A Few Starter Restorations

Discussion in 'The Brush' started by mvd, Sep 27, 2018.

  1. mvd

    mvd Well-Known Member

    I have finally been able to get off my rear end and work on a few brush restorations. So far, I have done three easy-to-restore Simms brushes. I'm learning lot about what not to do, lol.

    Now I am working on a red & cream Canadian Fuller brush with a 2-band 24mm TNG badger and a Barbershop Brush with a 22mm boar brush.

    I would appreciate any feedback on the Barbershop brush. You can see from the picture that I have either scrapped or got clearcoat on the rubber. How do you think sanding the rubber would work out? Would I lose the lettering? Otherwise I will stick to polish and hope for the best.

  2. RyX

    RyX DoH! Staff Member

    If it's glue on the black ferrule, try Goof-Off. It's good at removing label glue from glass bottles. On the other possibility - if it's scratches you'll need to do a progression of fine / finer / finest abrasives to reduce the imperfections.

    Jim @jimjo1031 & Keith @Enrico might have solutions since they both enjoy a challenging restoration.
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  3. Enrico

    Enrico Well-Known Member

    When I polish and want to preserve lettering; I cover it with electrical tape and use Turtle Wax rubbing compound to get minor scratches and work it up to a fine shine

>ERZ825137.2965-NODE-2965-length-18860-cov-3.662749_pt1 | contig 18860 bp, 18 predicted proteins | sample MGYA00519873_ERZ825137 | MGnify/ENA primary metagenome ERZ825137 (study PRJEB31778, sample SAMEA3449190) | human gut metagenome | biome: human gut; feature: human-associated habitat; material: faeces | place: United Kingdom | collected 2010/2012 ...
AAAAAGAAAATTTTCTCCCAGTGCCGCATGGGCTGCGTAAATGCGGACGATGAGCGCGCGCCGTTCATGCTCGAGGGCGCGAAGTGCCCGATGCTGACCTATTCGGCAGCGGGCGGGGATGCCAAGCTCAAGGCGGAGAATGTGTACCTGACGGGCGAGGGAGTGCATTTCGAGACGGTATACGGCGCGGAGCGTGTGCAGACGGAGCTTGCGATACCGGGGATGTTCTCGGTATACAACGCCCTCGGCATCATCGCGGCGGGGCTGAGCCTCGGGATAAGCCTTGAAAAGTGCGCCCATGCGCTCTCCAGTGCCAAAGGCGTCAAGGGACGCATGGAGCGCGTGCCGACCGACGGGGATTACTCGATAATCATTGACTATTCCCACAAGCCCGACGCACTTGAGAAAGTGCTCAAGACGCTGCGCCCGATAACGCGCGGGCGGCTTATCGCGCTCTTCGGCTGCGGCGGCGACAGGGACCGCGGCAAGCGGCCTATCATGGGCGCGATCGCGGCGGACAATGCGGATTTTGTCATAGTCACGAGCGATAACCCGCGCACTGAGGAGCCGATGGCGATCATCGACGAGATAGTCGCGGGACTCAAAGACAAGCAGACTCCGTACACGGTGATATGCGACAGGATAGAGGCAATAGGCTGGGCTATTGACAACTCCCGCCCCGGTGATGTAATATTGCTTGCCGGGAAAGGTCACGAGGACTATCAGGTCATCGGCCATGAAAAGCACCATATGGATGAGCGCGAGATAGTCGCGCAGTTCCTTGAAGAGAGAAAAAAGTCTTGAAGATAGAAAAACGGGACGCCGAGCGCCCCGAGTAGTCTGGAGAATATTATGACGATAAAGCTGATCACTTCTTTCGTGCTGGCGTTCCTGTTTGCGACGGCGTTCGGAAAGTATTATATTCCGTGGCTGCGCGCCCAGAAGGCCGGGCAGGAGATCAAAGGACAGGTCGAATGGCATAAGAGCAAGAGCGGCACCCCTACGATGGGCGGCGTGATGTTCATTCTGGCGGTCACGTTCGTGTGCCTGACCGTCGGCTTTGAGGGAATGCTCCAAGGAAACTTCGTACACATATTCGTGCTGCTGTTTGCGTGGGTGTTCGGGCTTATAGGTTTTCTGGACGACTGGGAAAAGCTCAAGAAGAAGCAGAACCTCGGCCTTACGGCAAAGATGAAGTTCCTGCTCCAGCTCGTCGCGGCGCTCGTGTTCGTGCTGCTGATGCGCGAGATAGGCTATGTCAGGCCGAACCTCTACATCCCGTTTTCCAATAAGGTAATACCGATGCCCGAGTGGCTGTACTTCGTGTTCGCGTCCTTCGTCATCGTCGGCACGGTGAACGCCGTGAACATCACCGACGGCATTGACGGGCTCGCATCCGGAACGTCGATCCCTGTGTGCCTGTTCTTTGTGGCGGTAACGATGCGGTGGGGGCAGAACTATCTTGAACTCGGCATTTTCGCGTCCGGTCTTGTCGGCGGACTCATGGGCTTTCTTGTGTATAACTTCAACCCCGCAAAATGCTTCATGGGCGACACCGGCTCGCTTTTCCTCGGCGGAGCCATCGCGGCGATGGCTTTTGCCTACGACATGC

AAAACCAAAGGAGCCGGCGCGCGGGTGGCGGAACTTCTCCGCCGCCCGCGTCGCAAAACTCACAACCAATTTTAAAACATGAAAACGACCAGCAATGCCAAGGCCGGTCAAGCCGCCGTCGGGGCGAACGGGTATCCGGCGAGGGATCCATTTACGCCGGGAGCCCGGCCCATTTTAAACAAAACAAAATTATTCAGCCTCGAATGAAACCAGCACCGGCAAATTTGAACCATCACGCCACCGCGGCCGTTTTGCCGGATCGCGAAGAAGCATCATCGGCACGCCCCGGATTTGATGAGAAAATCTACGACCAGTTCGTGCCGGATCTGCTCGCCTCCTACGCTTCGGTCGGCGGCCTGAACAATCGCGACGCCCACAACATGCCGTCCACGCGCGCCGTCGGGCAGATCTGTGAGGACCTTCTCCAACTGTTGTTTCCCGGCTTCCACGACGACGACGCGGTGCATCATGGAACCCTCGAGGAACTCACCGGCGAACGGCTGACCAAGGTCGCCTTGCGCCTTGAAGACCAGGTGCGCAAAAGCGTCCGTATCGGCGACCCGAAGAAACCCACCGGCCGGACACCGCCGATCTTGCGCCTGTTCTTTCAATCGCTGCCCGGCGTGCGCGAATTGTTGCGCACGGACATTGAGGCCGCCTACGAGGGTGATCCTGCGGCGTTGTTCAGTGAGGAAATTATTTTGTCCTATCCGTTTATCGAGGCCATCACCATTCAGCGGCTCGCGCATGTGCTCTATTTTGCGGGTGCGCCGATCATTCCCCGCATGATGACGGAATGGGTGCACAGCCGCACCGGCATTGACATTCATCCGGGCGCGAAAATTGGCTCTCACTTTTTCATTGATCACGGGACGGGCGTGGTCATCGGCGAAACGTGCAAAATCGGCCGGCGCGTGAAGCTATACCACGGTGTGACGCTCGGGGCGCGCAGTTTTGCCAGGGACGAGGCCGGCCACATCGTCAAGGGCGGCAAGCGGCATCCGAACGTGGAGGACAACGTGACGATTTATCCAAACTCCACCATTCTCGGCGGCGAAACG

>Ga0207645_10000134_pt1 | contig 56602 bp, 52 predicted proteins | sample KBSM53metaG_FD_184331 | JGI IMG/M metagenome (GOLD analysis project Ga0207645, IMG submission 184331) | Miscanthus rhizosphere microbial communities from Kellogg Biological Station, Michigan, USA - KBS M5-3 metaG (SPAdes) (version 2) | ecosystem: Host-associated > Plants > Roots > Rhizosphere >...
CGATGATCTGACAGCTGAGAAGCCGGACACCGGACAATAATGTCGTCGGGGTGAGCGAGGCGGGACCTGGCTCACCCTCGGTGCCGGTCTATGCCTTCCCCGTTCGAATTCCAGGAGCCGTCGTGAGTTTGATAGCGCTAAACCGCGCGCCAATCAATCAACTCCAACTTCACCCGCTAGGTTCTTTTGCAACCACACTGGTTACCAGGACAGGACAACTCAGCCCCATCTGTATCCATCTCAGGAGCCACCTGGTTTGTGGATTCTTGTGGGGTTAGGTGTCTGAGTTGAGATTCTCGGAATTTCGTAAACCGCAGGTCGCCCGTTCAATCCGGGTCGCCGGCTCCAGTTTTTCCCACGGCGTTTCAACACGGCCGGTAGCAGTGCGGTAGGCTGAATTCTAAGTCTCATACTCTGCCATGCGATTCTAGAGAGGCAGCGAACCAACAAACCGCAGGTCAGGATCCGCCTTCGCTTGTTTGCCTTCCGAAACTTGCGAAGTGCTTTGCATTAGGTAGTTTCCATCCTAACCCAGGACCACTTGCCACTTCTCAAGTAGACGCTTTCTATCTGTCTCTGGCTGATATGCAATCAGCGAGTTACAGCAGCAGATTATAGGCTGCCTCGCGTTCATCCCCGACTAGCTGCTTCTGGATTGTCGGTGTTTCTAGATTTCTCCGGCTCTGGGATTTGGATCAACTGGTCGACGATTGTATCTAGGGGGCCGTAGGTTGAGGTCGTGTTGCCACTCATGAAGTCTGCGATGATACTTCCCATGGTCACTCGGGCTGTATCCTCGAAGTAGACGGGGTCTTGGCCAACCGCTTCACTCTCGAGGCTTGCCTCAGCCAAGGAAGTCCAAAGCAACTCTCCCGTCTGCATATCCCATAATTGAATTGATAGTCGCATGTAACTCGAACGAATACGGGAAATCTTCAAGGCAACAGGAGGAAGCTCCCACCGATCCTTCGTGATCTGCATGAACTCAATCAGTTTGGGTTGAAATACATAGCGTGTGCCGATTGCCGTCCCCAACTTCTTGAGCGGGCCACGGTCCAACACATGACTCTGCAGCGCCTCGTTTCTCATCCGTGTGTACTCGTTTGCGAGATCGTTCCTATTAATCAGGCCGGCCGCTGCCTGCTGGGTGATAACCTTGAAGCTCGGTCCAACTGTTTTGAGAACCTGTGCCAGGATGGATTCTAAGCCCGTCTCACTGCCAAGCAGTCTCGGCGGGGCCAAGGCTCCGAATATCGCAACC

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  4. mvd

    mvd Well-Known Member

    Thank you for the tips! I will post the finished brushes when they are done. Enrico, your thread where you show a picture of all the needed restoration equiptment was very useful. That is where I learned about adding bb's for weight--thanks for sharing all the work you do.
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  5. jimjo1031

    jimjo1031 never bloomed myself

    Gotta agree with @Enrico, cover up the letters. Any sanding will remove the lettering and polishing will probably do the same as it's only printed on with ink. One option with tape is to use a low tack masking tape as the type used for modeling.
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  6. Enrico

    Enrico Well-Known Member

    When I’ve had brushes with only ink; I put a small piece of tissue paper just over the inked area and tape it on as protection. I’ve learned much through my mistakes.
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  7. jimjo1031

    jimjo1031 never bloomed myself

    same here...............
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  8. mvd

    mvd Well-Known Member

    Well, here is how the Fuller turned out. The extra weight of the bbs and the quarter is a definite improvement. I don't have the proper Dremel polishing attachments so this was done by hand and I only sanded at 400, 600, 1500, and 2000 so it isn't perfect. I was a bit afraid that starting at 220 would be a mistake, so I decided to live with the odd flaw in the finish.

    The only issue I had with the Fuller was the interior metal ring which I had to dig out, bend, and pull out of the centre.